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Kuaifei Xia, Xiulin Ye and Mingyong Zhang

Microsatellites, also known as single sequence repeats (SSRs), are a small array of one to six tandemly arranged bases spread throughout the genomes ( Dietrick et al., 1992 ). The development of SSR-based markers has become increasingly accessible

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Wei Zhou, Hong Wang, De-Zhu Li, Jun-Bo Yang and Wei Zhou

developed 13 microsatellite markers from L. pinceana and tested their use in another Luculia species, L. yunnanensis Hu, which is also a distylous species. Materials and Methods Genomic DNA samples of L. pinceana were extracted from silica gel

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Nian Wang, Zhang Chang Qin, Jun-bo Yang and Jing-li Zhang

. Simple sequence repeats (SSRs; microsatellites) are the favored type of molecular marker for identifying plant germplasm ( Dikshit et al., 2007 ). From a horticultural perspective, R. delavayi provides abundant genetic resources for breeding new

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Long-na Li, Songjun Zeng, Feng Zheng, Zhi-lin Chen, Kun-lin Wu, Jian-xia Zhang and June Duan

range of the wi1d populations. Determining the genetic diversity of the remaining wild plants is a critical step in developing effective conservation strategies for P. concolor as well as many other species. Microsatellites are ideal markers for

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Yuan Huang, Xue-qin Wang, Chun-yan Yang and Chun-lin Long

understood. Here, 11 polymorphic microsatellite loci of P. amethystina were developed as potential tools to investigate the genetic structures of these species. Genomic DNA was extracted from leaf tissues using the cetyltrimethyl ammonium bromide (CTAB

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Xue-qin Wang, Yuan Huang and Chun-lin Long

microsatellite markers for this species to investigate the genetic diversity and genetic structures among populations and provide a potential tool for studying molecular breeding in R. decorum . Genomic DNA was extracted from leaf tissues using the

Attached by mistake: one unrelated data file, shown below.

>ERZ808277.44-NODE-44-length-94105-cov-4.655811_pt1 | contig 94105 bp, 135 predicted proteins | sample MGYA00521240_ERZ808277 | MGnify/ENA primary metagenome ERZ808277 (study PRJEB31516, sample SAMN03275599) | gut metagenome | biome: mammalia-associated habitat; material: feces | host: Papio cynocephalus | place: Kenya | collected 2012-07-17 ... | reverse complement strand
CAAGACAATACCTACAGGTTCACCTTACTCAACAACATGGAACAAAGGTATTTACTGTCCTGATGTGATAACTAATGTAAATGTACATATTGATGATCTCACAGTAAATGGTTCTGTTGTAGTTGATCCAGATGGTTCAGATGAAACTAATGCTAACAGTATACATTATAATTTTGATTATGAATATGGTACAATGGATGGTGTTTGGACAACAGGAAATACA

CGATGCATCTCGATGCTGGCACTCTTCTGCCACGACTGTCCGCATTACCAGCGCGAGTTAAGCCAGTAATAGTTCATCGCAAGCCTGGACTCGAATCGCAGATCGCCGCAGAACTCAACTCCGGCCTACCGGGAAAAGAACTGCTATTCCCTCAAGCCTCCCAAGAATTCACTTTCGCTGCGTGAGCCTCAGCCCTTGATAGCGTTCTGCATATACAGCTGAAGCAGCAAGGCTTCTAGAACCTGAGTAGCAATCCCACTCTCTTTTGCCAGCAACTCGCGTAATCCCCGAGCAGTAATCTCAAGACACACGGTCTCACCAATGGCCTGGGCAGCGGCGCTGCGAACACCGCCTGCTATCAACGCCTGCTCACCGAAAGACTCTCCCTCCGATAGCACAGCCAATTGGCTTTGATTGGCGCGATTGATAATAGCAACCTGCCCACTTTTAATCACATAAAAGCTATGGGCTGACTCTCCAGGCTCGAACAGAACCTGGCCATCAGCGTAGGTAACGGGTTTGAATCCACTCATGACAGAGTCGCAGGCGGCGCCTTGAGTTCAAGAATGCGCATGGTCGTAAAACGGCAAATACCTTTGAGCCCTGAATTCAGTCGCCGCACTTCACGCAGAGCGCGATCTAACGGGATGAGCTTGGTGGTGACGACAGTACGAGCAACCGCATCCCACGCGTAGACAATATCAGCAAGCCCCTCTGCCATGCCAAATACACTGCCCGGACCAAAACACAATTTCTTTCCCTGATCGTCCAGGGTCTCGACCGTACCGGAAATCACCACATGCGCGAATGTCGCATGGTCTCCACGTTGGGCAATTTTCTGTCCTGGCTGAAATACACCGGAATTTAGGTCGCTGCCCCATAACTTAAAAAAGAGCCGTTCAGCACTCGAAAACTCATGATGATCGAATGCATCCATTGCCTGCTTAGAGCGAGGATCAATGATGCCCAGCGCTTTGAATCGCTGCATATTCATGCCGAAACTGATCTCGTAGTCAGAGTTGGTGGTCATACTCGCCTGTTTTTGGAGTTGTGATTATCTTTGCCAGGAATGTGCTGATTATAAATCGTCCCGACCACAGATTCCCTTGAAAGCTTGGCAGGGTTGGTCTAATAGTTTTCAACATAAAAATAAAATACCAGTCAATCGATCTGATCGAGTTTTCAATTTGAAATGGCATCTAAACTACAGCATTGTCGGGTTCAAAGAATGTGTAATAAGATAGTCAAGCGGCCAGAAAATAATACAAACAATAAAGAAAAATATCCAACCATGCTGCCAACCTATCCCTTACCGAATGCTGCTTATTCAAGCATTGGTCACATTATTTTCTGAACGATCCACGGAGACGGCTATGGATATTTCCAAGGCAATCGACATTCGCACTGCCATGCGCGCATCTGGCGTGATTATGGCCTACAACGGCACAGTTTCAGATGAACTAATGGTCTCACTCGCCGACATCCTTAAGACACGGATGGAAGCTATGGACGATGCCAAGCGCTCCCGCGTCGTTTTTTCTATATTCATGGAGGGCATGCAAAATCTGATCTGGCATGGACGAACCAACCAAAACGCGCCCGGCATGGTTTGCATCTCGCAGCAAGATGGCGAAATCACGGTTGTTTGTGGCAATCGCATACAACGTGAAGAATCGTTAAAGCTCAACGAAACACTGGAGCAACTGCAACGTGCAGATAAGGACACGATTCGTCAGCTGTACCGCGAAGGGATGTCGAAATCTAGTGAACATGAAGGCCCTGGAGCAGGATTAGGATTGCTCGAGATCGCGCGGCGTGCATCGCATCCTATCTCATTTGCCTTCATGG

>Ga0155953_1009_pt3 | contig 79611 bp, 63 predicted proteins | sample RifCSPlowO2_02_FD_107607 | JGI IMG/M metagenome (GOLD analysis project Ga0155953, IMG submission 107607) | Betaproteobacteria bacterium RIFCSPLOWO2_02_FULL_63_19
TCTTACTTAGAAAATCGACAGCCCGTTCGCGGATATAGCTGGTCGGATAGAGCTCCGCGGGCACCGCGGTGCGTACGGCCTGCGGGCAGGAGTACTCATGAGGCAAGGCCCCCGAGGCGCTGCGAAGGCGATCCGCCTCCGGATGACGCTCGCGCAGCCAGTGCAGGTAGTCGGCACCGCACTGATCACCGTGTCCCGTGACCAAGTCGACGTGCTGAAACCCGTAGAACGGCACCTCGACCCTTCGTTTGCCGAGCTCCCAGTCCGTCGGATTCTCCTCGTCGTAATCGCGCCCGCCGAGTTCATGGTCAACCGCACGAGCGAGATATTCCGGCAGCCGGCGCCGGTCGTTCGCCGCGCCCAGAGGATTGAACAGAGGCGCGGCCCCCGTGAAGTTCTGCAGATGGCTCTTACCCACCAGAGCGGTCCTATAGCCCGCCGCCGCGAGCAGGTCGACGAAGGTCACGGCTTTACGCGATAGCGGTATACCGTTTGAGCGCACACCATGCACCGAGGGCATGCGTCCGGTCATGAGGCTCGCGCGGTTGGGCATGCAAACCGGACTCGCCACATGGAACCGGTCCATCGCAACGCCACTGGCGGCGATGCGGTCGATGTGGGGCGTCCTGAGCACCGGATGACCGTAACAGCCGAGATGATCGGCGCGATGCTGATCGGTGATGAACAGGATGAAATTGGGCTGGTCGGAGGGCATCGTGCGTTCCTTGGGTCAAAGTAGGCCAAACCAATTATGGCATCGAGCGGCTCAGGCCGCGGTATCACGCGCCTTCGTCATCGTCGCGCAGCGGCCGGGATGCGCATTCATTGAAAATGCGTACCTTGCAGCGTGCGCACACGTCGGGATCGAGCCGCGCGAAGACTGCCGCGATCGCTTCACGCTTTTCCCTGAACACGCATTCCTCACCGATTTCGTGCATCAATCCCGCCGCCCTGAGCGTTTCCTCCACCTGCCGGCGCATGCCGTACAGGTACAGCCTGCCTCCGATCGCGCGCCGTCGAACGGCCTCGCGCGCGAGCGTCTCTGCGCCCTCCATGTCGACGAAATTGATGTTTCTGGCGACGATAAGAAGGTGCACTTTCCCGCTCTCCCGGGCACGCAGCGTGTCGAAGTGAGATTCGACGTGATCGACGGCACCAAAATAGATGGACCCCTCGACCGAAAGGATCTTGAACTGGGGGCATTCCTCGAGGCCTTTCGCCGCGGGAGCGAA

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Shinichi Masuzaki, Naoyuki Araki, Naoki Yamauchi, Naoko Yamane, Tadayuki Wako, Akio Kojima and Masayoshi Shigyo

Bulb onion (Allium cepa L.) has a very large genome composed of a high proportion of repetitive DNAs. Genetic analyses of repetitive sequences may reveal microsatellites in order to increase the number of genetic markers in onion. Thirty microsatellites were previously isolated from an onion genomic library (Fischer and Bachmann, 2000). A complete set of Japanese bunching onion (A. fistulosum) – shallot (A. cepa Aggregatum group) monosomic addition lines were used to assign these microsatellites to the chromosomes of A. cepa. Simplified PCR conditions for each microsatellite were determined and 28 of the 30 primer pairs amplified DNA fragments, of which 21 microsatellite markers were assigned to chromosomes of A. cepa. Subsequent mapping of these microsatellites will enable us to establish the chromosomal distribution of these markers.

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Zhi-Hong Gao, Zhi-Jun Shen, Zhen-Hai Han, Jing-Gui Fang, Yu-Ming Zhang and Zhen Zhang

Sequencing amplification fragments produced using simple-sequence repeat (SSR) primer pairs pchgms2 and UDP96008 in `Dayezhugan' japanese apricot showed that SSRs obtained included a microsatellite locus originally identified in peach. The microsatellite sequence homogeneity between UDP96008 in japanese apricot in this study and UDP96008 in the peach in GenBank was 98%. Twenty-four japanese apricot genotypes originating in diverse geographic areas had been identified with 14 SSR primer pairs developed in different species of Prunus. In total, 129 alleles were obtained and per primer pairs detected 2.5 alleles on the average. The results from cluster analysis showed that the genetic distance between `Nanhong' and `Zhonghong' was the closest, and cultivars from China and from Japan could not be separated completely.

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Ying Wang, Ming Kang and Hongwen Huang

critical, and a set of molecular markers is also required. Microsatellites or simple sequence repeats (SSRs) are DNA segments containing short sequence repeats (1–6 nucleotides) and have been widely recognized as powerful and informative markers due to

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Kahraman Gürcan and Shawn A. Mehlenbacher

variation in chromosome number and genome size among species of the Betulaceae, some degree of microsatellite marker transferability is expected based on results in other plant families. Microsatellites, also known as simple sequence repeats (SSR), are